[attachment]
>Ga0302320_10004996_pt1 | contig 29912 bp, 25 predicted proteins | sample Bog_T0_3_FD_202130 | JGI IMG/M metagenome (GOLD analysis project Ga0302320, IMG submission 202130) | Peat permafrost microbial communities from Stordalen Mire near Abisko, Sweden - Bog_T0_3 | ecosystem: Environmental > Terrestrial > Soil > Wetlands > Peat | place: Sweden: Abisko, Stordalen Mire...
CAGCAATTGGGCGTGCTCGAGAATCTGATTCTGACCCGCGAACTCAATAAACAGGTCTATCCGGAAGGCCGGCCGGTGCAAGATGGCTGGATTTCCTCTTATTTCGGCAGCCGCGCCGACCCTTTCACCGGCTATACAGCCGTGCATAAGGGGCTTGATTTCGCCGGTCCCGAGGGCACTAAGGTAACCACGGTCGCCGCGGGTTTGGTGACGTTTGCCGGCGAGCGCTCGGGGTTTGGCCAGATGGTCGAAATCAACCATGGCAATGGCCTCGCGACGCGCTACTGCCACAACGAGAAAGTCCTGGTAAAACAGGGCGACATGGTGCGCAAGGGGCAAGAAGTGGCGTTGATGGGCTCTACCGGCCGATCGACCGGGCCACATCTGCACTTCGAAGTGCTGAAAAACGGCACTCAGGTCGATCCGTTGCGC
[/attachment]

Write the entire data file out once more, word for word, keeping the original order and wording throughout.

>Ga0302320_10004996_pt1 | contig 29912 bp, 25 predicted proteins | sample Bog_T0_3_FD_202130 | JGI IMG/M metagenome (GOLD analysis project Ga0302320, IMG submission 202130) | Peat permafrost microbial communities from Stordalen Mire near Abisko, Sweden - Bog_T0_3 | ecosystem: Environmental > Terrestrial > Soil > Wetlands > Peat | place: Sweden: Abisko, Stordalen Mire...
CAGCAATTGGGCGTGCTCGAGAATCTGATTCTGACCCGCGAACTCAATAAACAGGTCTATCCGGAAGGCCGGCCGGTGCAAGATGGCTGGATTTCCTCTTATTTCGGCAGCCGCGCCGACCCTTTCACCGGCTATACAGCCGTGCATAAGGGGCTTGATTTCGCCGGTCCCGAGGGCACTAAGGTAACCACGGTCGCCGCGGGTTTGGTGACGTTTGCCGGCGAGCGCTCGGGGTTTGGCCAGATGGTCGAAATCAACCATGGCAATGGCCTCGCGACGCGCTACTGCCACAACGAGAAAGTCCTGGTAAAACAGGGCGACATGGTGCGCAAGGGGCAAGAAGTGGCGTTGATGGGCTCTACCGGCCGATCGACCGGGCCACATCTGCACTTCGAAGTGCTGAAAAACGGCACTCAGGTCGATCCGTTGCGC